Some Russian analysts, however, go so far as to charge that Russian nuclear weapons are, in fact, a “nondeterrent” against China. They believe the Chinese leadership would be willing to sacrifice “hordes” of its citizens in pursuit of its geostrategic objectives.
Recent Chinese military disclosures seem less concerned with identifying potential future enemies (besides the United States and Russia) than in detailing how China’s military modernization plans will bridge the “era gap” in emerging weaponry. The “leaps and bounds” theory, wherein Chinese prototypes leap over current U.S. and Russian models, promises to solve the problem.
According to Chinese experts, the People’s Liberation Army (PLA) revamped its research, development, test and evaluation program in the late 1990s. At that time, the Chinese decided to cancel weapons projects that had been active for 10 years or longer and to direct those funds toward developing so-called new-concept weapons: laser, beam, electromagnetic, microwave, genetic, biotechnological and nanotechnological. The results demonstrate that, besides solving the problem of modernizing its conventional forces, China now has three other military priorities: space, nuclear weapons and new-concept weapons.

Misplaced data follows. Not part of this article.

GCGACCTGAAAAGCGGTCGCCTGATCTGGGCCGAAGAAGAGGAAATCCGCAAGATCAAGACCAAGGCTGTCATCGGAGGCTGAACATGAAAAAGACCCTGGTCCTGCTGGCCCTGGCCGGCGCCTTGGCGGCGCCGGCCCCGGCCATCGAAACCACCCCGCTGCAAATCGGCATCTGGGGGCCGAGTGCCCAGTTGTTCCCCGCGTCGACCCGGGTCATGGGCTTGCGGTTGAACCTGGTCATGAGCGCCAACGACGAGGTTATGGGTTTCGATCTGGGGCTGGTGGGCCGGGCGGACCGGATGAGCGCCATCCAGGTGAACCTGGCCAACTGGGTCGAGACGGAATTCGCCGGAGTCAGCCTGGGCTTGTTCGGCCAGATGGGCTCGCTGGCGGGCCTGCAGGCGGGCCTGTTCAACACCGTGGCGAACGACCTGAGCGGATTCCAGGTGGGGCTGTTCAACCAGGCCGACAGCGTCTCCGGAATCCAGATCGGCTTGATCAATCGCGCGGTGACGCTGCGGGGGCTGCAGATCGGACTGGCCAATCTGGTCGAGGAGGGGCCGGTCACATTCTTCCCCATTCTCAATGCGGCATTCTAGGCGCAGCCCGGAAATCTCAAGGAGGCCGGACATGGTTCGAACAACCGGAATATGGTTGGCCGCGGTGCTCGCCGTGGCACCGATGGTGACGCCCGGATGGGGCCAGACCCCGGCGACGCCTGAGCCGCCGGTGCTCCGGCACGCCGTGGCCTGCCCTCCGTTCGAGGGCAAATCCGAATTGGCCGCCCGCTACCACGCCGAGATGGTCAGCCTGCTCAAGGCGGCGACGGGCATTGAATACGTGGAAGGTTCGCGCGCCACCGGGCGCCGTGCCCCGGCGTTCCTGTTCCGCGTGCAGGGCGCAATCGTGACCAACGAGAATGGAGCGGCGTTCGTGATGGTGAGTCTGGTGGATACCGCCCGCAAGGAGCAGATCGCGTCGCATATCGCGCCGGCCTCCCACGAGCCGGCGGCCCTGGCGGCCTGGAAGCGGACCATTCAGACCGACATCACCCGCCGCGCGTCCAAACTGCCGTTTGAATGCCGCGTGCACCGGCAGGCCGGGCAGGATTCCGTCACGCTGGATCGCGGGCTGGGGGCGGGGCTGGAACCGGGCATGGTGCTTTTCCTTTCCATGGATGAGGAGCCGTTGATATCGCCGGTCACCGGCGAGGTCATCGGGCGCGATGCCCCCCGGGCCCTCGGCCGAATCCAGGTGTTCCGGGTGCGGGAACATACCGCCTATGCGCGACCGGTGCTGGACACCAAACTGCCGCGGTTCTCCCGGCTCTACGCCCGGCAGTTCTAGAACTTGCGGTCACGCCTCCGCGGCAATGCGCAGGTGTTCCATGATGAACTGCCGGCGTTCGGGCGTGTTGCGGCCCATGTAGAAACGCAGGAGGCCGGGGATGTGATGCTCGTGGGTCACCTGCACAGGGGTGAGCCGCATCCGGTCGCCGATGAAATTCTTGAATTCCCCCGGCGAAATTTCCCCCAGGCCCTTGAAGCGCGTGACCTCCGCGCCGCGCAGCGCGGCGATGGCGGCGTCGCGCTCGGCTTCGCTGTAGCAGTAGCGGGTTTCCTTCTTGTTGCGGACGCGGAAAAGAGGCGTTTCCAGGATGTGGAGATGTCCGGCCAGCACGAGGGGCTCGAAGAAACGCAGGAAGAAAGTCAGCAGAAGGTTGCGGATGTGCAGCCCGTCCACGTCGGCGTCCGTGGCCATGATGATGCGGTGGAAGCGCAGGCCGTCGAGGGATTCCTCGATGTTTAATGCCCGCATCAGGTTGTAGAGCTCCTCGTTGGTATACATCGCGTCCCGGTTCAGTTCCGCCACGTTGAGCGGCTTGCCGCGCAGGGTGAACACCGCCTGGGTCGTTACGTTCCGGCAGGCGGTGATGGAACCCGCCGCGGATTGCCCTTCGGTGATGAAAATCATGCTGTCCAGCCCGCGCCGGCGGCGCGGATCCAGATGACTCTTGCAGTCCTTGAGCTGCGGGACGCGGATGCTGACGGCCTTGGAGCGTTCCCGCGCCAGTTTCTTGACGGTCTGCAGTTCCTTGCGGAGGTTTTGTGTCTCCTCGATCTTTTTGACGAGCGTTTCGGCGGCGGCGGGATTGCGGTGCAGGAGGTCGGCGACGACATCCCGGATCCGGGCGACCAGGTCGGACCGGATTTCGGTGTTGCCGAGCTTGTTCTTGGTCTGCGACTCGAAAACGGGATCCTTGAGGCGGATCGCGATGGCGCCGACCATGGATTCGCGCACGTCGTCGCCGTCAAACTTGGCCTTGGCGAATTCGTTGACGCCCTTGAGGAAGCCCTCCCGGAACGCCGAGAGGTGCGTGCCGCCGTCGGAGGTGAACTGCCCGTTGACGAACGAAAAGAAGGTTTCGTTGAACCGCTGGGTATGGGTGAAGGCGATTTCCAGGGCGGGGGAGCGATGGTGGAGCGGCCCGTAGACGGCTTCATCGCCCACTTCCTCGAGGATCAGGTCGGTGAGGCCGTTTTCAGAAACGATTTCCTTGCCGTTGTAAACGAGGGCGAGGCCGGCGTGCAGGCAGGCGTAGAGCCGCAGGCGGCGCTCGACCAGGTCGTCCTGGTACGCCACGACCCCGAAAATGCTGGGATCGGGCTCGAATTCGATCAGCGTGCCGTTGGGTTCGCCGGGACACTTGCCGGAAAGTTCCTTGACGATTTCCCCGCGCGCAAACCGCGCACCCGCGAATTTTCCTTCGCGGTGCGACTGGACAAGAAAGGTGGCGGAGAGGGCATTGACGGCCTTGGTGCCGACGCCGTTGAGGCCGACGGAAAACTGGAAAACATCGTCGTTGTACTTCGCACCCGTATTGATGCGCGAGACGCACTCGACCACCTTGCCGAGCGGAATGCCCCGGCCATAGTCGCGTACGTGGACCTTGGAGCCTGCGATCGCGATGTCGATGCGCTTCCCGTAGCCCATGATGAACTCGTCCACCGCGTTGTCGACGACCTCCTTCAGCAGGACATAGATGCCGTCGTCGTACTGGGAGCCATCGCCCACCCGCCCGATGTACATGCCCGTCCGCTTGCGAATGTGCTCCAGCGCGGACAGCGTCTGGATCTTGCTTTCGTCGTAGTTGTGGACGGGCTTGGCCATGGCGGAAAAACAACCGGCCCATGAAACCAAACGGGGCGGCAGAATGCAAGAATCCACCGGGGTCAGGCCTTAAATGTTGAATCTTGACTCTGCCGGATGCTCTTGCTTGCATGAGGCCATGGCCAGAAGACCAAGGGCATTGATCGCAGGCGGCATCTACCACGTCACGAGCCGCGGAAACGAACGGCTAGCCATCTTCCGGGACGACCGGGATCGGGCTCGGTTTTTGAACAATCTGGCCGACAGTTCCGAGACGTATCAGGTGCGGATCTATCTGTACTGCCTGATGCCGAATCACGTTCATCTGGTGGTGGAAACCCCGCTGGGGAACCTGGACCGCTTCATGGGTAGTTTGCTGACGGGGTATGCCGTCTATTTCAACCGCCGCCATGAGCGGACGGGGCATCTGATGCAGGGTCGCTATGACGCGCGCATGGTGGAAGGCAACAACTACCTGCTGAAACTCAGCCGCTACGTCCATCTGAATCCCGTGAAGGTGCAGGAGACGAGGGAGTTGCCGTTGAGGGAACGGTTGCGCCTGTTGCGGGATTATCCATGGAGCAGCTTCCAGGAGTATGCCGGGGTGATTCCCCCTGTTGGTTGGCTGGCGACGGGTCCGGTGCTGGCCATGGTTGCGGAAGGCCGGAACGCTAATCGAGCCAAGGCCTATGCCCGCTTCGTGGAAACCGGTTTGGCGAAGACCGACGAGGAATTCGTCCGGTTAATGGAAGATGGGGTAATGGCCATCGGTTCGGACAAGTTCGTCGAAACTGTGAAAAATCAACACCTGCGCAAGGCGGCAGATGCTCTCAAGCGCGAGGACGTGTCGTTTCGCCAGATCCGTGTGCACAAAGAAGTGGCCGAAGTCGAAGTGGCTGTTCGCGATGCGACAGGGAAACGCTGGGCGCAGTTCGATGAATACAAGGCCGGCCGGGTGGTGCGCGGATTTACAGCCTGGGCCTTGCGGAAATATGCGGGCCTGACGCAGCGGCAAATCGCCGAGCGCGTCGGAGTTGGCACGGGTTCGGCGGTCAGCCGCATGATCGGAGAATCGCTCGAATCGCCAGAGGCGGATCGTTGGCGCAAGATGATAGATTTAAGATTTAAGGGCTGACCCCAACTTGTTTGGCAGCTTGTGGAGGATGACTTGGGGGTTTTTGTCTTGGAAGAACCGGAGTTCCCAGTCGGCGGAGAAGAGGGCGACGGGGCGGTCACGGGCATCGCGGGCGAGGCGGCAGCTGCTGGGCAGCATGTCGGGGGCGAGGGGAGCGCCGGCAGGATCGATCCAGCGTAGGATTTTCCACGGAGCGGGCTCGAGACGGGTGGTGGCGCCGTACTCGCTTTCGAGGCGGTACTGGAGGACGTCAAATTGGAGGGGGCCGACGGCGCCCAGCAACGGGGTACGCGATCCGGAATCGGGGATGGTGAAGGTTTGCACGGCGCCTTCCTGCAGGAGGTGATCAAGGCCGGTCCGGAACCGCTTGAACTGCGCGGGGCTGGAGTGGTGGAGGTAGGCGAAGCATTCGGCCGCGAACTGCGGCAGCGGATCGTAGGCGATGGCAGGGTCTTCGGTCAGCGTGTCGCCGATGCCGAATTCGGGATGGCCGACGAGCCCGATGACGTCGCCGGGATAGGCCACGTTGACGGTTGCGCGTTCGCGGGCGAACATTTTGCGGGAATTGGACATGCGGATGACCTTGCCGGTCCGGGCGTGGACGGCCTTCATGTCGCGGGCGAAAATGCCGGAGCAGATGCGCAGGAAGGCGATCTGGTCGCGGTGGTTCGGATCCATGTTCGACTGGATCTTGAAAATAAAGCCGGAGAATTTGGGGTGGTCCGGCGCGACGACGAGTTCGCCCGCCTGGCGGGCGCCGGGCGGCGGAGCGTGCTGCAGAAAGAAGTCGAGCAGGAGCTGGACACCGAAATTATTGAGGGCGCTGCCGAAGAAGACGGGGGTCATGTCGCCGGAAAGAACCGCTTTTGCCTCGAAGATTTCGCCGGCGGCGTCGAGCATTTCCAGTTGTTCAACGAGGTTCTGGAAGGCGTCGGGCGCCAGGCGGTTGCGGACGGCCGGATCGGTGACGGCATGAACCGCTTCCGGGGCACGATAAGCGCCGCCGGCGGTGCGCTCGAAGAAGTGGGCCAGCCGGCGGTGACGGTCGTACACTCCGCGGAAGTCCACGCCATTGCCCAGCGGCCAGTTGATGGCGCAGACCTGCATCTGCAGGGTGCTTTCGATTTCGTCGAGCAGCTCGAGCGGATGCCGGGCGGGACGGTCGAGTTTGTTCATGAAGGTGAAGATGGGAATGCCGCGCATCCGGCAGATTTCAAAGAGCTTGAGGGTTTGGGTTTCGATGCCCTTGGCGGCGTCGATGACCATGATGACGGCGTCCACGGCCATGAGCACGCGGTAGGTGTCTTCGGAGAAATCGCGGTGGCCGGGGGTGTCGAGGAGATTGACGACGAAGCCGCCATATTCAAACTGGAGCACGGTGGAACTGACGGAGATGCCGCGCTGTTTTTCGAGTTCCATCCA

Early this year, Chinese Defense Minister Cao Gangchuan instructed the PLA’s General Armament Department to focus on cutting-edge military technologies. He stressed that “2004 saw remarkable progress in the development of arms, equipment and national defense technology.” Cao called on the PLA to enhance strategic and basic research and to make breakthroughs in key technologies in a bid to “leap forward in the armaments-development drive.”
In the wake of the March session of the National People’s Congress, Chinese military scientists noted that the PLA will implement modernization in two stages and by three major steps. In the first stage (2005-2020), the PLA will basically complete mechanization and intensify what they refer to as “informationization.” In the second stage (2020-2050), the PLA will basically complete informationization and national defense modernization.
The central principle driving the modernization of national defense is reliance on science and technology to make the three armed forces strong. The ultimate objective of this revolution in military affairs (RMA), say the Chinese, is to build informationized troops and win information wars.